Wellington: A dozen protestors from a Maori activist group were arrested Monday at New Zealand's national museum after defacing an exhibit about the country's founding document, the Treaty of Waitangi.
Police said a man absailed from above the exhibit at the Te Papa museum in Wellington, before using an angle grinder and spray paint to damage a panel which is several metres high.
The protestors were from the Te Waka Hourua group, who describe themselves as defenders of justice for Maori, New Zealand's Indigenous population.
A group spokesperson said the exhibit was defaced because the English text "misleads visitors to believe it is an accurate translation" of the Treaty's Maori version.
The incident follows protests last Tuesday that saw thousands criticise the newly elected conservative government for its policies toward Maori, posing an early leadership test for Prime Minister Christopher Luxon.
Police said they made 12 arrests on Monday. Four people were charged with offences including intentional damage and breach of bail.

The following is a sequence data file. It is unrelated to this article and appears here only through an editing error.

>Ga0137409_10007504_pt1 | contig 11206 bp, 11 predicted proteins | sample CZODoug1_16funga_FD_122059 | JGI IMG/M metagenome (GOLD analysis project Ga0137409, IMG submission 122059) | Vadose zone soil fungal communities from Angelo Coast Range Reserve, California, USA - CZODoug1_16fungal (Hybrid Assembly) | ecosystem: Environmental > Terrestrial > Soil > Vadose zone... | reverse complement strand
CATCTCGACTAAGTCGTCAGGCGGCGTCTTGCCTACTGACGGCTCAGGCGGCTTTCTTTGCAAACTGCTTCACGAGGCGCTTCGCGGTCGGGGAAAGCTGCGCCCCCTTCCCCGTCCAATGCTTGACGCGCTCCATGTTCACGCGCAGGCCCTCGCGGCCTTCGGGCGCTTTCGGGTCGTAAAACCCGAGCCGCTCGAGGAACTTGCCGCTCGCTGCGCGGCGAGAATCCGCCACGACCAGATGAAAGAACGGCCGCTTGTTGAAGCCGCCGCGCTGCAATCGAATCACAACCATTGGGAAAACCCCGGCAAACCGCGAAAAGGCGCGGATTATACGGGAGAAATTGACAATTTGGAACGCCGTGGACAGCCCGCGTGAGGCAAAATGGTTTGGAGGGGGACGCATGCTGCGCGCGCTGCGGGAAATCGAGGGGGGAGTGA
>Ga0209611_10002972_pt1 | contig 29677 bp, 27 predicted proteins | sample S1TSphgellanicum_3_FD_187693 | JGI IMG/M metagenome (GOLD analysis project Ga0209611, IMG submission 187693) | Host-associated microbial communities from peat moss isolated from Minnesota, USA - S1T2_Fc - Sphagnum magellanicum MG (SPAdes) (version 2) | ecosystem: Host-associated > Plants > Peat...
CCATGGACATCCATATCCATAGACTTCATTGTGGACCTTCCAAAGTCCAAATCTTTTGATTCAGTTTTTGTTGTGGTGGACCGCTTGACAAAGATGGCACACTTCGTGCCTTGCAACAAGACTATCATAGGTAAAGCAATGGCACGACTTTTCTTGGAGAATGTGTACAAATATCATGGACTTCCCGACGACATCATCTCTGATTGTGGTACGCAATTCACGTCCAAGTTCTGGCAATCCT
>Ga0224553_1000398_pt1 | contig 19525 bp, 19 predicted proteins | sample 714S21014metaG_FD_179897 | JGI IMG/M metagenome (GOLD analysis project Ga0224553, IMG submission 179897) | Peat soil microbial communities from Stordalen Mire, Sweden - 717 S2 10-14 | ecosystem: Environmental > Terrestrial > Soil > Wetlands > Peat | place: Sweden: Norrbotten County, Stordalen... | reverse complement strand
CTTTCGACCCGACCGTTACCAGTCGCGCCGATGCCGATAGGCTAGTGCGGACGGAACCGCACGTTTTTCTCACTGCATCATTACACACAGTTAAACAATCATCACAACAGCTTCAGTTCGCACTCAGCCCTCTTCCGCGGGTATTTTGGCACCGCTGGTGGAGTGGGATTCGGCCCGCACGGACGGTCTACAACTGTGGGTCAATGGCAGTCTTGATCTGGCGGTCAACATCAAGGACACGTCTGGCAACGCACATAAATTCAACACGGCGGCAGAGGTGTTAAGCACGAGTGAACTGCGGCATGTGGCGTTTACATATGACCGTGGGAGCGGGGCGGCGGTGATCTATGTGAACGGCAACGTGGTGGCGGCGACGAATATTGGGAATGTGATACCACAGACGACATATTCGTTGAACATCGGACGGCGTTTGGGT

Eight protestors were arrested for trespassing after refusing to leave the museum, but were later released without charge, police added.
The 1840 Treaty of Waitangi was an agreement between British colonial powers and Indigenous Maori chiefs.
The original documents are housed at the National Library in Wellington, not at the Te Papa museum.
There are Maori and English versions of the Treaty, which differ. There is debate about whether Maori ceded sovereignty to the British crown in the Indigenous text.
A group from Te Waka Hourua later protested outside the museum in Wellington harbour with banners reading "Tell The Truth" and "Sovereignty Was Never Ceded".
No museum artefacts were damaged, a Te Papa spokesperson said. The floor where it happened was shut following the incident, but the museum stayed open.
"We respect the right of people to protest, but we are disappointed that the group has damaged this display," the museum spokesperson added.
The exhibit shows English and Maori versions of the Treaty, the spokesperson added, with information panels - like the one defaced - highlighting the differences.
Maori leaders accuse Luxon's conservative coalition of racist policies, including undermining the Treaty of Waitangi, which also protects Indigenous rights.
The new government also wants to switch the names of some departments from Maori to English and close the Maori Health Authority, Te Aka Whai Ora.
Luxon condemned the defacing of the museum exhibit on Monday.
"The reality is that people should be free to protest, but I don't think there is any need to deface an exhibit at our national museum," he told reporters at parliament.